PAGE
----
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HOUSTON INNOVATORS PODCAST EPISODE 16

Entrepreneur feels called to demystify cryptocurrency with his Houston startup

Cryptocurrency doesn't have to be a big, confusing risk with this Houston startup's technology. Courtesy of CryptoEQ

Spencer Randall, an engineer by trade, developed a fascination with cryptocurrency, and he wasn't able to shake it.

"Once I understood the technology, it wasn't really a choice. I felt compelled and driven to learn as much as I possibly could," he says on this week's episode of the Houston Innovators Podcast. "I'd say it was more of a calling."

His interest lead him to frequent cryptocurrency and blockchain meetups, and, when those started to feel all over the place, he started to host his own meetups, focused on key issues within the technology.

It was through these meetups that Randall met who would meet Brooks Vaughan, Norman Hamilton, Michael Thoma, and Joseph Romero, who would then become the co-founders of CryptoEQ.

"There really wasn't a go-to resource (for cryptocurrency," Randall says. "What we wanted to do and what our mission today is to be the most trusted and intuitive analysis for cryptocurrencies."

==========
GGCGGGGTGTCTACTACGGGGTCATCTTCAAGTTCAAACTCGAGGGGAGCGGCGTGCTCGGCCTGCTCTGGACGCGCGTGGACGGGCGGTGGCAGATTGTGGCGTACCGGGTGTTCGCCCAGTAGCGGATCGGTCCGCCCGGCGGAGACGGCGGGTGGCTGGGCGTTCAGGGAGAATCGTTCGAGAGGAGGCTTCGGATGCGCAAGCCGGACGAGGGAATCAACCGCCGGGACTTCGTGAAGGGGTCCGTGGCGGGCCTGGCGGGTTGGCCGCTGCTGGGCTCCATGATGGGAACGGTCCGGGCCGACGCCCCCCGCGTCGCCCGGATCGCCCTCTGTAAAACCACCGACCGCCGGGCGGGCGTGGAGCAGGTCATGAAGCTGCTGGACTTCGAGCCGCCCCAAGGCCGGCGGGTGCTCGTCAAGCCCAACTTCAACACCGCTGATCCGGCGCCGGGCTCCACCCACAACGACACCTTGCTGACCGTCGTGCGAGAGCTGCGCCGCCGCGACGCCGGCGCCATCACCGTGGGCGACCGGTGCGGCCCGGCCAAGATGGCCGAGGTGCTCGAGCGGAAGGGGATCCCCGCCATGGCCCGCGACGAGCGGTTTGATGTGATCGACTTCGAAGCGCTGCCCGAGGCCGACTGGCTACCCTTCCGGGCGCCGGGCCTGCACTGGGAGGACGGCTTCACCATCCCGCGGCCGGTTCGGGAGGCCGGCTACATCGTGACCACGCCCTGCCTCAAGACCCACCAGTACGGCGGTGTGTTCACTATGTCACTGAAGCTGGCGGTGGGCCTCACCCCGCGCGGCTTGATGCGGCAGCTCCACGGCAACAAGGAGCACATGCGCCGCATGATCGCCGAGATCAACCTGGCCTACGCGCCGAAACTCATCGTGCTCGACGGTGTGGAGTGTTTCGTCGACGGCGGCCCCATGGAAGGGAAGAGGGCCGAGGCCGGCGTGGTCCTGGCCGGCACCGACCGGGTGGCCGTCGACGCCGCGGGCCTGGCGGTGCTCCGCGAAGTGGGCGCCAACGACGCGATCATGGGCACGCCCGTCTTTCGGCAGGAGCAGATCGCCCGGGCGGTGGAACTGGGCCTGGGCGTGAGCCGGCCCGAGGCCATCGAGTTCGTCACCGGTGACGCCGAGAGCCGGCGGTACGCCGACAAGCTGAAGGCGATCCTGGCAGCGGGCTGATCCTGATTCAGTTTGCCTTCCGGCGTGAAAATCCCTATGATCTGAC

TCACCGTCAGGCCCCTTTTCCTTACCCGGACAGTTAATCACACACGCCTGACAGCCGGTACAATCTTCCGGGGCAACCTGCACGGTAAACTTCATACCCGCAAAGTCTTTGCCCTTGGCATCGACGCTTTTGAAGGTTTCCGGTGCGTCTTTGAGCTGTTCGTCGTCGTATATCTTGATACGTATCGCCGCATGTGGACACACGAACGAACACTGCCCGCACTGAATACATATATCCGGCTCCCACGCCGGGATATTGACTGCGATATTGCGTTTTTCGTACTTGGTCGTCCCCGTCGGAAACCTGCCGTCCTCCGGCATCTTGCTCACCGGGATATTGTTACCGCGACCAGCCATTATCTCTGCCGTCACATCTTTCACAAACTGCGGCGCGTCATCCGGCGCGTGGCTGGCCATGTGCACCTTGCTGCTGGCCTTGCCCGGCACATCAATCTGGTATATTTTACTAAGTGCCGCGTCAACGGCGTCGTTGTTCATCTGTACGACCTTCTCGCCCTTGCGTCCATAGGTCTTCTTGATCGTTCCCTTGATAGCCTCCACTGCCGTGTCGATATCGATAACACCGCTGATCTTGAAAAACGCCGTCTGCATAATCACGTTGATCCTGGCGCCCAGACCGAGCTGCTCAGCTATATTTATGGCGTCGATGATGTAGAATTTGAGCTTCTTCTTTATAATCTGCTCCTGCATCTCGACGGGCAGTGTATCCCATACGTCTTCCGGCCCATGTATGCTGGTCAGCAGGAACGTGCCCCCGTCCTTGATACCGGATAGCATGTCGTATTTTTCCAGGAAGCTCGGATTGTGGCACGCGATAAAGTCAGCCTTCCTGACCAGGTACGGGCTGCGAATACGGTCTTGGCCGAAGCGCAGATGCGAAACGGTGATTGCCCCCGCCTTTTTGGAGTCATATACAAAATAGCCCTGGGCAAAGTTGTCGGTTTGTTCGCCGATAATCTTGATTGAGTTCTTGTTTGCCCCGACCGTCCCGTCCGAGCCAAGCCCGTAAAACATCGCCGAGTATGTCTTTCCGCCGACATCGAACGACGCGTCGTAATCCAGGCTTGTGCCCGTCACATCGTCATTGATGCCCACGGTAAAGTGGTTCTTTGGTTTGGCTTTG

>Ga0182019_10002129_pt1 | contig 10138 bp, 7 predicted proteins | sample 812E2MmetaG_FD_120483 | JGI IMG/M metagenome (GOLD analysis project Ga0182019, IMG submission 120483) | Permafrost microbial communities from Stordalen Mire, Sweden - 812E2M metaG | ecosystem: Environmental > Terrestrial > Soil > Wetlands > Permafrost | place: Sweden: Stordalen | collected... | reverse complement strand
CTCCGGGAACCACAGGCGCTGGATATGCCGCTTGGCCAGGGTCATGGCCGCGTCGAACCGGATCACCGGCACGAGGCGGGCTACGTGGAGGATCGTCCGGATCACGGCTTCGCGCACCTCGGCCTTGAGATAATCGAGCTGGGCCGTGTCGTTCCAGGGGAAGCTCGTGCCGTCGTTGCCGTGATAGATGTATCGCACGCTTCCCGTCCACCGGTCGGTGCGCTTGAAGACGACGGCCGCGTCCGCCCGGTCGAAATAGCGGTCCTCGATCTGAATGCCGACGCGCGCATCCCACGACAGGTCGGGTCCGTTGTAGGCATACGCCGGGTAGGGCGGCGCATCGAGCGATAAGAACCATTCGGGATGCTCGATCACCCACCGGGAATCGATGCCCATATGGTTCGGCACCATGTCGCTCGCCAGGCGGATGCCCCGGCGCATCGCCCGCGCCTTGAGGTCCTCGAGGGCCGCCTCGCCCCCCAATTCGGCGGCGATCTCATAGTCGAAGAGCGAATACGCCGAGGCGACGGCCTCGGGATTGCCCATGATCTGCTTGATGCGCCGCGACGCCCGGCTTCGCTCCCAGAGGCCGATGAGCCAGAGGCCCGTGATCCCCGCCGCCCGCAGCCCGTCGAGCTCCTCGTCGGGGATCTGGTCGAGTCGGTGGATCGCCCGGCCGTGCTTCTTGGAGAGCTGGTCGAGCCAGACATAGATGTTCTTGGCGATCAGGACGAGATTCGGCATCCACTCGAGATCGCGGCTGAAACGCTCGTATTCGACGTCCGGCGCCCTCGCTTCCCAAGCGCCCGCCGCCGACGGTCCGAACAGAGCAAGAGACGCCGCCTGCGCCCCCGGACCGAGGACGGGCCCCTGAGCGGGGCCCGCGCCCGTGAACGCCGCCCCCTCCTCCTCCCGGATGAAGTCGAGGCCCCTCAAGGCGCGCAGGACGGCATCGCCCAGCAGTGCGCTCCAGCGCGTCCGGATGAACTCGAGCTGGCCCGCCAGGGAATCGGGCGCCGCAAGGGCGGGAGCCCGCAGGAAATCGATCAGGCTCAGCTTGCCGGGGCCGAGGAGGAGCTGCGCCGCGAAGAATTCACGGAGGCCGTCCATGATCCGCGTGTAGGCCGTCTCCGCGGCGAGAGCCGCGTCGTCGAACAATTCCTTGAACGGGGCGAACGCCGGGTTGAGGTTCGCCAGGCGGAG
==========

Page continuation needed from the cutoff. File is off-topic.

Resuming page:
So, the group of entrepreneurs created CryptoEQ, which gives cryptocurrency investors a community to interact with and learn from. The company, which works out of The Cannon, launched its version 2 for the site this month and saw a 500 percent growth among users. CryptoEQ is also planning to grow its site and resources and is hiring a new full-time employee this year.

Randall discusses trends he's seen in the industry, plans for 2020, and more in the podcast episode. Listen to the full episode below — or wherever you get your podcasts — and subscribe for weekly episodes.


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Building Houston

 
 

Unlike past awards programs hosted by Ignite Healthcare Network, the Ignite Madness winners accepted their awards via video call. Photo courtesy of Ignite

From the comfort of their own homes, several female entrepreneurs accepted investment and pitch prizes at the finals of an inaugural awards program created by a Houston-based, woman-focused health organization.

Ahead of the Ignite Madness finals on Thursday, October 29, Houston-based Ignite Healthcare Network named nine finalists that then pitched for three investment prizes. The finalists included:

  • Eden Prairie, Minnesota-based Abilitech Medical — medical device company that creates assistive devices to aid those with upper-limb neuromuscular conditions or injuries.
  • New Orleans, Louisiana-based Chosen Diagnostics — a biotech company focusing on custom treatment. First, Chosen is focused on creating two novel biomarker diagnostic kits — one for gastrointestinal disease in premature infants.
  • San Francisco, California-based Ejenta — which uses NASA tech and artificial intelligence to enhance connected care.